New Delhi: For the past four days, top Indian and international auto makers have been unveiling their latest cars— pricey products of highly sophisticated engineering—at the Auto Expo in New Delhi’s Pragati Maidan exhibition ground.
A few minutes’ drive in any of these vehicles will take you to Karol Bagh, where the vehicle could potentially be ripped apart and reassembled with spurious parts made by local engineers at around one-third the original cost.
“Look at this,” said Pawan Sharma, 50, pointing to his Maruti Suzuki Esteem’s new wheel caps. Sharma bought two original wheel caps for Rs600, but decided to settle for two fake ones as well, costing Rs200. “The quality is good,” he added.
Demonstrating value: The Auto Component Manufacturers’ Association of India stall at the 10th Auto Expo in New Delhi juxtaposes fake parts (left) with genuine components to point out the differences to visitors. Ramesh Pathania / Mint
Srivats Ram won’t agree. The vice-president of the Auto Component Manufacturers’ Association of India (Acma) says fake auto parts reduce the performance of a car and can even cause fatal accidents. “Customers are duped by retailers into buying these parts and the brand goodwill of reputed companies suffers,” said Ram, who is also managing director of wheel maker Wheels India Ltd.
More and more fake components have been finding their way into the replacement market—where retailers sell auto parts to replace factory-fitted ones. A recent Acma report estimates the proliferation of counterfeit parts has caused the auto component industry a whopping loss of $1 billion (Rs4,590 crore) till date.
The size of the replacement auto components market is $4 billion, or nearly 22% of the $18 billion auto component market in the country. As the Indian auto sector is expected to grow robustly in the next few years, the market for spurious parts is also likely to grow. The Acma report estimates that the spurious parts market would more than double to Rs11,400 crore by 2015.
Pankaj Chadha, director of automotive practice at Ernst and Young India, says the spread of fake parts is the biggest disincentive for a multinational to step into India, because it loses control over its intellectual property rights (IPRs). “They ruin the performance of a vehicle and, hence, run the risk of diminishing the goodwill of such companies,” he said.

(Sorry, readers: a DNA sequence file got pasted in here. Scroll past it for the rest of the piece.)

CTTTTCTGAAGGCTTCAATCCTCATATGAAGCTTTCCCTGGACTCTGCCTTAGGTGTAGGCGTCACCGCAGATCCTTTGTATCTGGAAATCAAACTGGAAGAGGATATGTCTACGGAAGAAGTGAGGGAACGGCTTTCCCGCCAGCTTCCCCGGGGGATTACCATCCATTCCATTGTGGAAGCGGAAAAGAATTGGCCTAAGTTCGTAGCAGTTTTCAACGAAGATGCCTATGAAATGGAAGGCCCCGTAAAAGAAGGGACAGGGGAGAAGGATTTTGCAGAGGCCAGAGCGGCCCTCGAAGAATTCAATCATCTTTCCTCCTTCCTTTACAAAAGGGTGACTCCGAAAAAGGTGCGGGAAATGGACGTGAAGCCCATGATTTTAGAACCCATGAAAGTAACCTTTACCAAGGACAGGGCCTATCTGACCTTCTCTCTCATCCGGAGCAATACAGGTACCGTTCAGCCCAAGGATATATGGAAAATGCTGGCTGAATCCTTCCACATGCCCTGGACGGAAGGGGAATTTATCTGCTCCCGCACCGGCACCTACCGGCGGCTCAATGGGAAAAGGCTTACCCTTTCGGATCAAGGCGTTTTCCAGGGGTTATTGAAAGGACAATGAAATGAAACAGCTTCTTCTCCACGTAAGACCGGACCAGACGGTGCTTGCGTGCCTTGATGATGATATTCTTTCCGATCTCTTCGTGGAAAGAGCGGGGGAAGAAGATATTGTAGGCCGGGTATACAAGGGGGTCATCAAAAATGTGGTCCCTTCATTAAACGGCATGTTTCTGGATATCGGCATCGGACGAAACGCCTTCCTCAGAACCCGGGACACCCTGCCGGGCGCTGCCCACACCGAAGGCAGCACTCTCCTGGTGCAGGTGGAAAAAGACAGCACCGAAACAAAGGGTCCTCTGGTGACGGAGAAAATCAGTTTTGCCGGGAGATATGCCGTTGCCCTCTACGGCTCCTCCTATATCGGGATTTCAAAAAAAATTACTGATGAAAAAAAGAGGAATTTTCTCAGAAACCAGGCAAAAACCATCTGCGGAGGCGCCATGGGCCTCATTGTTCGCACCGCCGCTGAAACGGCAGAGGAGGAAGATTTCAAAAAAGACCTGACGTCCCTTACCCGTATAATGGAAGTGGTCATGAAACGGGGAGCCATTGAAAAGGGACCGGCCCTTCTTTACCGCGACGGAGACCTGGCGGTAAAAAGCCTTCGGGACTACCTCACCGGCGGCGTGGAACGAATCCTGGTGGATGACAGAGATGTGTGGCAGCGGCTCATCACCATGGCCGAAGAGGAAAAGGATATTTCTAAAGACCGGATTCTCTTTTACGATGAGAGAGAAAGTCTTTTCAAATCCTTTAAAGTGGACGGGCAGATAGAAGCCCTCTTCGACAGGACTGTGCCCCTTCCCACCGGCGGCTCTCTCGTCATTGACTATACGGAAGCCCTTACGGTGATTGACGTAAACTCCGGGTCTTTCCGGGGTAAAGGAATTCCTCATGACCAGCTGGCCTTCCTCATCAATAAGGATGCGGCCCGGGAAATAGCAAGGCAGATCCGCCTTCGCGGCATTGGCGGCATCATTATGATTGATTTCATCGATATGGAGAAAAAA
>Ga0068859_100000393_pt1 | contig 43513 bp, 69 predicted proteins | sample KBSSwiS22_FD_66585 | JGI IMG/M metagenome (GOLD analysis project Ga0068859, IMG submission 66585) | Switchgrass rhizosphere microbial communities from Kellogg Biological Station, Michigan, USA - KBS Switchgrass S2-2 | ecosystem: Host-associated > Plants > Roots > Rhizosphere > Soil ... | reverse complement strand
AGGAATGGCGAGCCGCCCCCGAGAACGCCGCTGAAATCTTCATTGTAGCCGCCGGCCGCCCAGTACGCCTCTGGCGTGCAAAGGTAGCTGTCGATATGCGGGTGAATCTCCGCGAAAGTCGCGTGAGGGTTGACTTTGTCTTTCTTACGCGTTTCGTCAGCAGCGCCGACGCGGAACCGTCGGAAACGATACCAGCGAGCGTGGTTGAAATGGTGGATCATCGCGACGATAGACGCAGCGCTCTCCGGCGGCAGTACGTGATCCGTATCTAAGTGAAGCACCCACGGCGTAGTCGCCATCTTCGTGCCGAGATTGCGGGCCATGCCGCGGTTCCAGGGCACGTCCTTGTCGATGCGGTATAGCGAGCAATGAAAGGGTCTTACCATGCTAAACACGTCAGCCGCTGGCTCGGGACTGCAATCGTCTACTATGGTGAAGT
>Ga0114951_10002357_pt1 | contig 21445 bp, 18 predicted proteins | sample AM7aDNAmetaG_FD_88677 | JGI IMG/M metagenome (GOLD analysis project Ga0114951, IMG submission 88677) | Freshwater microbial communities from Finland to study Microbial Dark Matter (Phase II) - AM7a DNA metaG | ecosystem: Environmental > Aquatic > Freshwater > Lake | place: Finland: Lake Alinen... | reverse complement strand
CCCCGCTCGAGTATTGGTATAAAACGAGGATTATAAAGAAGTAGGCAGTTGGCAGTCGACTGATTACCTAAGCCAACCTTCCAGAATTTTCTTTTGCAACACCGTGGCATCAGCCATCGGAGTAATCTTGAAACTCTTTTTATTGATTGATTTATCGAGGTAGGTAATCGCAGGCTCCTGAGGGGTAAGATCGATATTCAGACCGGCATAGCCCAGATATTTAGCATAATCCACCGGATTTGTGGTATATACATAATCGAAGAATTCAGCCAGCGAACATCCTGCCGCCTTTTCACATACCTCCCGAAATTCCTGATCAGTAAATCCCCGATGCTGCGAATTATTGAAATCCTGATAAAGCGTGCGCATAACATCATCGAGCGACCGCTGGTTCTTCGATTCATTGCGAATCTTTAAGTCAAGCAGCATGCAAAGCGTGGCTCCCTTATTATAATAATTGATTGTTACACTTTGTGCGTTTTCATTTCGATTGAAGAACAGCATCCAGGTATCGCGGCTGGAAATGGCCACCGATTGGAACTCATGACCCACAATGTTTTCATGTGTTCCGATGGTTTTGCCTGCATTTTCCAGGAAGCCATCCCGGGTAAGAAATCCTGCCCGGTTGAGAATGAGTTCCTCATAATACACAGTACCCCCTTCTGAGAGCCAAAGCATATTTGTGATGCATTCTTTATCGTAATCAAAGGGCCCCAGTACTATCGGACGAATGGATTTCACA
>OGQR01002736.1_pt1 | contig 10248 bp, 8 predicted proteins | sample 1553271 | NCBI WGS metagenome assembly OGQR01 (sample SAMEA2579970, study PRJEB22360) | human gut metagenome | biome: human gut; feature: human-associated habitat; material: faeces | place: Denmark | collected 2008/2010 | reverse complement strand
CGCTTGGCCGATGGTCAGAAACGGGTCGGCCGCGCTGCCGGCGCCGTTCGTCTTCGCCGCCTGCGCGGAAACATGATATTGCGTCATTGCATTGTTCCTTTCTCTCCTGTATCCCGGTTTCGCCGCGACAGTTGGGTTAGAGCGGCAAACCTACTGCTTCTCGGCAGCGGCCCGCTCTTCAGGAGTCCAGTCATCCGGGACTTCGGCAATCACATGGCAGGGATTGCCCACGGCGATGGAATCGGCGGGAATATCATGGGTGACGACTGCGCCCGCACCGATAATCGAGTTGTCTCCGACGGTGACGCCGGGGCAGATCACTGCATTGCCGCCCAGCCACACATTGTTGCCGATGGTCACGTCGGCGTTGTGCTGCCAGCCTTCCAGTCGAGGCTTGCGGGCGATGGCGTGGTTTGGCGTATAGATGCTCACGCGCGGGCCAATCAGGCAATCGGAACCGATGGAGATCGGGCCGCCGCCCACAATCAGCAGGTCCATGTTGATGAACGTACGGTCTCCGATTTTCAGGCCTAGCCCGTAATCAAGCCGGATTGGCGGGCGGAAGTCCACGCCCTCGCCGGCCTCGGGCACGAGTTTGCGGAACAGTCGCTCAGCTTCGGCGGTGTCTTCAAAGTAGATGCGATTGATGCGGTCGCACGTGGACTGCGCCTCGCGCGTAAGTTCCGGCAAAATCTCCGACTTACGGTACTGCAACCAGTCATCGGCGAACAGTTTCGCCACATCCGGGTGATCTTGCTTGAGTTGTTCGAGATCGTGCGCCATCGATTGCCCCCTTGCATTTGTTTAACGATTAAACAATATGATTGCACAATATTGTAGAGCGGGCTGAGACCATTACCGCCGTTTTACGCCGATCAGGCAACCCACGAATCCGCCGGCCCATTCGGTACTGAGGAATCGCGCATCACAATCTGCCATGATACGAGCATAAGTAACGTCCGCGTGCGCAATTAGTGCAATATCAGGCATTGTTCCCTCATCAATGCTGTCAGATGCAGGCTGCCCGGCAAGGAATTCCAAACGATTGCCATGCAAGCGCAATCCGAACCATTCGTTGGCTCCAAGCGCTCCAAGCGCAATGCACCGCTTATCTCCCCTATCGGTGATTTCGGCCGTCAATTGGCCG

It’s a major loss for the Indian government as well. “Around 20-22% of the cost of an auto part is paid to the government as excise, sales tax and other duties, which is a very sizeable amount,” said Vishnu Mathur, executive director of Acma.
Thanks to tax evasion and a complete disregard for quality and safety standards, makers of fake auto parts have a price advantage ranging from 10% to 60% over established companies, said Soumitra Bhattacharya, chairman of Acma’s consumer affairs and anti-counterfeiting committee.
Anand Saluja, who runs an auto outlet called Shree Balaji Car in Karol Bagh, said people prefer the fakes. “Here, genuine is duplicate and duplicate is genuine. People choose according to their pocket. The cost of mechanic labour is the same whether you take an expensive spare or a cheap part. It depends on you,” he said.
This is particularly true for the not-so-important “outer fitting parts” of a car, such as filters, hose pipes, headlights and fans, Saluja added. Duplicates are avoided for critical parts such as the crank in an engine. “If you are getting a Chinese Honda City headlight for Rs2,000 instead of Rs4,000, you take it, no? For most big cars, these Chinese-made parts are very popular now.”
But Satish Azad, owner of Spares and Spares in Karol Bagh, says the market for cheaper spares has waned in the past four years to just 15-20% and is more dominant in smaller towns and rural areas. “Since spending power has increased, people don’t want to come back to the mechanic again and again. They don’t have time, so they insist on a better product,” he claims.
To minimize the menace, Bhattacharya’s panel has adopted a two-pronged approach. It has hired three private investigation agencies to identify manufacturers, wholesalers, retailers and packagers of fake parts. It is also taking the help of local police to make arrests.
Bhattacharya says some 160 raids in seven states across the country led to arrests over the past year. The raids also found fake parts of 11 of the top auto component makers of the country, including Bosch Ltd, Delphi Automotive Systems Pvt. Ltd, Federal Mogul Goetze (India) Ltd and Lucas-TVS Ltd.
“We have laws dealing with IPRs that can bring such violators to justice. But the problem is that they are not enforced properly. Though we have managed to get some people arrested, but they have managed to secure bail,” said Bhattacharya, who is also a senior vice-president at Bosch.
Acma is now trying to persuade the government to make counterfeiting of auto parts a non-bailable offence, similar to the laws applicable to the counterfeiting of pharmaceuticals.
It also plans to conduct such raids in other states as well and triple the number of arrests in the next fiscal.
The most number of raids have been carried out in the northern region, and the National Capital Region in particular, Bhattacharya said.
Ernst and Young’s Chadha said that to check the sale of fake parts in the market, auto component makers should have a strict distributor selection process to minimize the chances of their designs leaking out. They should also engage directly with distributors.
“It is often seen that roadside mechanics are the ones who pass on fake parts to the customers in return for a commission from the makers of fake components,” he said. “As a result, companies have started offering incentives to these mechanics to win them over.”